Worried about Russia, Finns sign up to learn defense skills

HATTULA, Finland, June 6 (Reuters) – Just days after Russia attacked Ukraine on February 24, Finnish entrepreneur Sissi Moberg found herself scouring the internet for courses that could teach her how to defend the Finland in the event of a military attack.

“I felt very sad for the Ukrainians. And then I started worrying about Finland and wondering what I could do about it,” the 46-year-old mother of four told Reuters.

Within weeks, Moberg was taking a course for reservists and learning how to use a firearm and how to move around a battlefield.

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The war in Ukraine has caused great concern in Finland, which shares a 1,300 km (810 mile) border with Russia and which during World War II fought two wars against the Soviet Union that cost it a tenth of its territory. About 100,000 Finns were killed.

Spurred on by the invasion, Finland broke with decades of domestic defense and security policy last month when it applied to join the NATO military alliance. Read more

The Finnish Women’s National Association for Emergency Preparedness said demand for their courses had increased since February.

“Right after the outbreak of war, our phones started ringing and emails poured in…and of course the demand for training increased,” said Suvi Aksela, the association’s communications manager.

This trend is part of Finland’s long tradition of wartime volunteering among women who, unlike men, are not required to do military service.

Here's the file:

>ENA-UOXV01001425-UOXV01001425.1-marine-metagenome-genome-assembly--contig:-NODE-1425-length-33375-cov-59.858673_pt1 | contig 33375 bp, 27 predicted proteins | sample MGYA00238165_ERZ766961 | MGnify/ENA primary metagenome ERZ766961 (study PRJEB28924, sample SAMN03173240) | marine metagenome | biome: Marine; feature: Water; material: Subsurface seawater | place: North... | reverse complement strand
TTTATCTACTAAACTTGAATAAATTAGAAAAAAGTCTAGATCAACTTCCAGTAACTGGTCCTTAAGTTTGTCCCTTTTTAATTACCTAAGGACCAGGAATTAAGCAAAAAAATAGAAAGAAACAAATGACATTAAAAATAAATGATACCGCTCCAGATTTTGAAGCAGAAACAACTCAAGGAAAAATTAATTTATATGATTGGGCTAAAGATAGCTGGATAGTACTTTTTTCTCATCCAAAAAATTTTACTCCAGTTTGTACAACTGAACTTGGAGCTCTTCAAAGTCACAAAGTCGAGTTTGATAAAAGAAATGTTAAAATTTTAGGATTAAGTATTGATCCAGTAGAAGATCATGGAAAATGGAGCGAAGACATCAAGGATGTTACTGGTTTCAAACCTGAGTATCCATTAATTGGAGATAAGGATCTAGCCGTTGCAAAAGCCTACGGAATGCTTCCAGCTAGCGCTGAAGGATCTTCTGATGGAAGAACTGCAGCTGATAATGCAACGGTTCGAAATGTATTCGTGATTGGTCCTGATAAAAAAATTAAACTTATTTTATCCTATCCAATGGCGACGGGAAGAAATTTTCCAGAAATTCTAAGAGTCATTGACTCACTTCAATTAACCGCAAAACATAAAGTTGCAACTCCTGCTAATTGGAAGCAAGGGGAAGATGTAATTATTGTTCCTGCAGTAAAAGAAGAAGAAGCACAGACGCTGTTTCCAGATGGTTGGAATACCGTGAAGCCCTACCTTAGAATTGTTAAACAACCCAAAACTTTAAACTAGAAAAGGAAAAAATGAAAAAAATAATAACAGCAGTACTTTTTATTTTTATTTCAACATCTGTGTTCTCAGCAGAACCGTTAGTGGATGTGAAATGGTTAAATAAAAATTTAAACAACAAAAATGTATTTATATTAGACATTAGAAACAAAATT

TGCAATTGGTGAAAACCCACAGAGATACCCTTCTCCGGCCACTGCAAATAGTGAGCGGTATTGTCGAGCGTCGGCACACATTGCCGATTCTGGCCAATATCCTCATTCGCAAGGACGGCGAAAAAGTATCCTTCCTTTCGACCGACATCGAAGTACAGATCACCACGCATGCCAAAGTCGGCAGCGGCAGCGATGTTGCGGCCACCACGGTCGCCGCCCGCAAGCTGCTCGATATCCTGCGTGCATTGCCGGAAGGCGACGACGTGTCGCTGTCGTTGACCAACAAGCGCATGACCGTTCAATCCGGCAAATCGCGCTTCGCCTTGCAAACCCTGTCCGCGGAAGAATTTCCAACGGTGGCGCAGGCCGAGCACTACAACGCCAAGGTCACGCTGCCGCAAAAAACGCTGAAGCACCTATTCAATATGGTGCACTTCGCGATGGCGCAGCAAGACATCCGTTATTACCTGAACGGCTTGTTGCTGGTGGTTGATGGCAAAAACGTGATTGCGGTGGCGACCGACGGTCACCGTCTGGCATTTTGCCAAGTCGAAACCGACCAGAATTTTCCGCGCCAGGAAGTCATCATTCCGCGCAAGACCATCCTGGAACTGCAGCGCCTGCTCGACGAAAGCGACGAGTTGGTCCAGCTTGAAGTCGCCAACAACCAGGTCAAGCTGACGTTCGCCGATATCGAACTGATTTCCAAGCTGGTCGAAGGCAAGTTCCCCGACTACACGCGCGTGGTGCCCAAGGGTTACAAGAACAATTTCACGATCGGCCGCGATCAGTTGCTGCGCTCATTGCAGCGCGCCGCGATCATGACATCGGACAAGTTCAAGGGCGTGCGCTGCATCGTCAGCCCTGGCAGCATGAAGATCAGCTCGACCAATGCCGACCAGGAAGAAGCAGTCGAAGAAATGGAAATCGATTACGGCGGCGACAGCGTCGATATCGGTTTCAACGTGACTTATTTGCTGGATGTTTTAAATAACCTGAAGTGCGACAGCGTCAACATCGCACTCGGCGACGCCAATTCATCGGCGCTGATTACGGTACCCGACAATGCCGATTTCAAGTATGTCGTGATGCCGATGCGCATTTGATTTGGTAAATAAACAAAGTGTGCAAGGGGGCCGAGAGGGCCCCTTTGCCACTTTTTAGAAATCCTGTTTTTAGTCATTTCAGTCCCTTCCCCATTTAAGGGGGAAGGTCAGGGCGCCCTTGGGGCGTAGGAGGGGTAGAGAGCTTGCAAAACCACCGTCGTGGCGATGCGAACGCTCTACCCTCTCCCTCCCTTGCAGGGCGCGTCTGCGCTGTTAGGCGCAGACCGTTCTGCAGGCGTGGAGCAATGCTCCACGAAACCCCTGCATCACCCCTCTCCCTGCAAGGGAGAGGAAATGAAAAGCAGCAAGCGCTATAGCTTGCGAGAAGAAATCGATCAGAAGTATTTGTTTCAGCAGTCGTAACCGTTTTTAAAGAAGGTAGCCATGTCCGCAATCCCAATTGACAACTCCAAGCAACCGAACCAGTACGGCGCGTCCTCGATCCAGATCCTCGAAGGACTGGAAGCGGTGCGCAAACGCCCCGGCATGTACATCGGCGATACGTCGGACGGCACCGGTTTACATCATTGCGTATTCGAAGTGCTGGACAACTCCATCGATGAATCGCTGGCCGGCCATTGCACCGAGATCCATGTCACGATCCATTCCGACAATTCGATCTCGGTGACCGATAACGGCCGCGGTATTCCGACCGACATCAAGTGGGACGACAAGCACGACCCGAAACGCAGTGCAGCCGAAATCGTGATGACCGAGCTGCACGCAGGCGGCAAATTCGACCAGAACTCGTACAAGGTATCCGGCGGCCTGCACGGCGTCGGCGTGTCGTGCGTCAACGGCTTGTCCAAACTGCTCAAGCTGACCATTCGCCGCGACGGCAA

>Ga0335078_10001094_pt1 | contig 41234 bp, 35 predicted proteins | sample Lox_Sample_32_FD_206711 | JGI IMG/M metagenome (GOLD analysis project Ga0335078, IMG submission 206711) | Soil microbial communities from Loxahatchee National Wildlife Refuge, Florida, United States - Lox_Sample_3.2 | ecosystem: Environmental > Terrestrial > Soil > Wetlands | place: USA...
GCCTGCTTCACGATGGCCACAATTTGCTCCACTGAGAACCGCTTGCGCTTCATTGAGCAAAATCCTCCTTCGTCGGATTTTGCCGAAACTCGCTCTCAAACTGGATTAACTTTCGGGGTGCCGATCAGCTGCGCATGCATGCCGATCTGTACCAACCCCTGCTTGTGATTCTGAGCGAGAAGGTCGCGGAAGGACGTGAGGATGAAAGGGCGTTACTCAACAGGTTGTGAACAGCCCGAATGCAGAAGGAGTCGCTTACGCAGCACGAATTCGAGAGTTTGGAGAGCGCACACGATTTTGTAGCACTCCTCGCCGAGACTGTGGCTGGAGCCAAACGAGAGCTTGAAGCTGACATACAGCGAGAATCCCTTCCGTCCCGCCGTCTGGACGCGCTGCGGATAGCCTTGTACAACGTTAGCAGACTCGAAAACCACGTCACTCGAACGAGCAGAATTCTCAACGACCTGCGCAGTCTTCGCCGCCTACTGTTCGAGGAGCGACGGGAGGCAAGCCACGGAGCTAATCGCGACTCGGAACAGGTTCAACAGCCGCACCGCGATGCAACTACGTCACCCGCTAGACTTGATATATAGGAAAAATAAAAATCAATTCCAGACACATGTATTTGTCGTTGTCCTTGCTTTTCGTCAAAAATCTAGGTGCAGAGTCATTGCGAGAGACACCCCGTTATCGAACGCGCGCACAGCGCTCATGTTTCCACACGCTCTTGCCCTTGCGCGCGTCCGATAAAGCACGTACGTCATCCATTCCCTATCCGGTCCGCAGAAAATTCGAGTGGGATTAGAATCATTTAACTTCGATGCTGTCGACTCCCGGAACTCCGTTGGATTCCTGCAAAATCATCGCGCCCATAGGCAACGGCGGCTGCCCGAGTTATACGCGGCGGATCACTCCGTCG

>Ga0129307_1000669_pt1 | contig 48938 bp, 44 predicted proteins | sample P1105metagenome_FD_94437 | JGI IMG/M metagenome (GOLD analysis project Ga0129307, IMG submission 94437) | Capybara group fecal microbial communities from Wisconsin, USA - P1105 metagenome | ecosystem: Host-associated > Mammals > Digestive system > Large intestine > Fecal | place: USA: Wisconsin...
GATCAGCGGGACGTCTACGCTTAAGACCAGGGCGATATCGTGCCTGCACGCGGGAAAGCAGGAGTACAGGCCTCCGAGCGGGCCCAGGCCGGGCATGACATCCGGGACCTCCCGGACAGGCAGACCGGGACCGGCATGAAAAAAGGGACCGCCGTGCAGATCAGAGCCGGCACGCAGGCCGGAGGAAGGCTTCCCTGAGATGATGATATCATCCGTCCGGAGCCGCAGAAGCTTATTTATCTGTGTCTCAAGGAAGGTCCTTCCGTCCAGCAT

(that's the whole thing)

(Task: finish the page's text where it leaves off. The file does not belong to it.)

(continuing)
About 19% of Finland’s 13,000 professional military personnel are women, according to army data, although only 1-2% of conscripts are women.

SURVIVAL TRAINING

Last week, Moberg was back for more, this time about a survival course run by the Women’s Preparedness Association at a military base in Hattula, 100km from Helsinki.

For three days, she and more than 300 other women learned how to set up camp, start a fire in the rain, navigate the forest and do first aid.

“I’m one of the last people my loved ones would have expected to attend classes like these since I’ve been a princess, kinda whimsical,” Moberg said.

Another 500 women were on a waiting list, according to the Women’s Preparedness Association, a volunteer group that runs annual training sessions for civilian women on skills needed in crisis situations. It receives public funds and can use military facilities and equipment for training.

Moberg is not alone in her concerns or her desire to help defend Finland. According to a poll released by the Ministry of Defense last month, 85% of Finns now believe that Russia has a negative effect on Finland’s security, up from 34% in 2007.

The same poll showed that 83% of Finns think they should take up arms in the event of a military attack on their country, even if the outcome seems uncertain.

“It’s a good country to live in and raise children in. It’s definitely worth fighting for,” she said.

“The will to defend our country is very strong in Finland,” said another course volunteer, Satu Miettinen, who was raised by her grandmother, who served as a volunteer during World War II.

She taught Miettinen, as many other Finns also learned, that Moscow could attack Finland again.

“Because of that, I always had this suspicion,” the 36-year-old said.

Moberg says she will take more preparedness courses to be ready for a crisis, whether it’s a major accident at a nuclear plant or a natural disaster.

“Courage doesn’t mean not being afraid, but acting despite it,” she said.

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Reporting by Essi Lehto in Hattula, Finland; Editing by Gwladys Fouché and Raissa Kasolowsky

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